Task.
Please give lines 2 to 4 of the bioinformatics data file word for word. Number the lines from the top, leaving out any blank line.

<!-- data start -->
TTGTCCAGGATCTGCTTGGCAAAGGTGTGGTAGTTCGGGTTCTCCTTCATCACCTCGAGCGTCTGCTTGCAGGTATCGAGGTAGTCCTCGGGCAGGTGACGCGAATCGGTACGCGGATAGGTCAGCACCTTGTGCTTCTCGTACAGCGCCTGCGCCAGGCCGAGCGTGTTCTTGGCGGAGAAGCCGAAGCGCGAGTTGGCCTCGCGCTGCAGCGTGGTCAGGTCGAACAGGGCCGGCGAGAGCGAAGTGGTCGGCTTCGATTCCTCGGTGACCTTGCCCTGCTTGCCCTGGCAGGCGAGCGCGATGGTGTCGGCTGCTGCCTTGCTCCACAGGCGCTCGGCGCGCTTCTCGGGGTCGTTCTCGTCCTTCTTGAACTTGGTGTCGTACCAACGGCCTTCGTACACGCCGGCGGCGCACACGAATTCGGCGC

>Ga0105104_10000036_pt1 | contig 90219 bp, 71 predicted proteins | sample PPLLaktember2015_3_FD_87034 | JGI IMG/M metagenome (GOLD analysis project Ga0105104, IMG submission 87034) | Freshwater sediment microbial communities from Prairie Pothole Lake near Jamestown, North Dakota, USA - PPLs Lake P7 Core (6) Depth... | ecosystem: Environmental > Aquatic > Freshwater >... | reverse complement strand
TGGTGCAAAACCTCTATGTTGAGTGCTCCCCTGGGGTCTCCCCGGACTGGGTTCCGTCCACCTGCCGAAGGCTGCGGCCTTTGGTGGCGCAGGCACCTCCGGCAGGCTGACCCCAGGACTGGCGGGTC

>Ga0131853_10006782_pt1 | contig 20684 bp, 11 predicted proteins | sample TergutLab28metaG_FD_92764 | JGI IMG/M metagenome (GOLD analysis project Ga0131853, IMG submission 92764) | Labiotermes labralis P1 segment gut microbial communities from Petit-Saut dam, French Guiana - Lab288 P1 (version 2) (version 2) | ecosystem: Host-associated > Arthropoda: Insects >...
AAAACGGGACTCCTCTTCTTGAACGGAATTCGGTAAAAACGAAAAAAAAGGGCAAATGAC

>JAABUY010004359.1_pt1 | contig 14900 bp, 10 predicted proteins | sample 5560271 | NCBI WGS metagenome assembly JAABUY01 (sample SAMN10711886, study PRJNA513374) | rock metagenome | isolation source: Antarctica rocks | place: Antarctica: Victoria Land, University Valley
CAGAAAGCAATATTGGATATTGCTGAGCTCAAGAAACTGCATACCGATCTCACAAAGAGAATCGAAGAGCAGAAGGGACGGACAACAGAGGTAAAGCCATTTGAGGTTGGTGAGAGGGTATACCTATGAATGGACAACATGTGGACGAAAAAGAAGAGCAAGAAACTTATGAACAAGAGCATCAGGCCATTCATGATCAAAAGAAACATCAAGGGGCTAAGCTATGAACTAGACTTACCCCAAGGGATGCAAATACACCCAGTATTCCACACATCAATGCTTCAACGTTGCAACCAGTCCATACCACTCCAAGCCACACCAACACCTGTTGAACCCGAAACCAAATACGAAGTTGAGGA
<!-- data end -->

>Ga0105104_10000036_pt1 | contig 90219 bp, 71 predicted proteins | sample PPLLaktember2015_3_FD_87034 | JGI IMG/M metagenome (GOLD analysis project Ga0105104, IMG submission 87034) | Freshwater sediment microbial communities from Prairie Pothole Lake near Jamestown, North Dakota, USA - PPLs Lake P7 Core (6) Depth... | ecosystem: Environmental > Aquatic > Freshwater >... | reverse complement strand
TGGTGCAAAACCTCTATGTTGAGTGCTCCCCTGGGGTCTCCCCGGACTGGGTTCCGTCCACCTGCCGAAGGCTGCGGCCTTTGGTGGCGCAGGCACCTCCGGCAGGCTGACCCCAGGACTGGCGGGTC

>Ga0131853_10006782_pt1 | contig 20684 bp, 11 predicted proteins | sample TergutLab28metaG_FD_92764 | JGI IMG/M metagenome (GOLD analysis project Ga0131853, IMG submission 92764) | Labiotermes labralis P1 segment gut microbial communities from Petit-Saut dam, French Guiana - Lab288 P1 (version 2) (version 2) | ecosystem: Host-associated > Arthropoda: Insects >...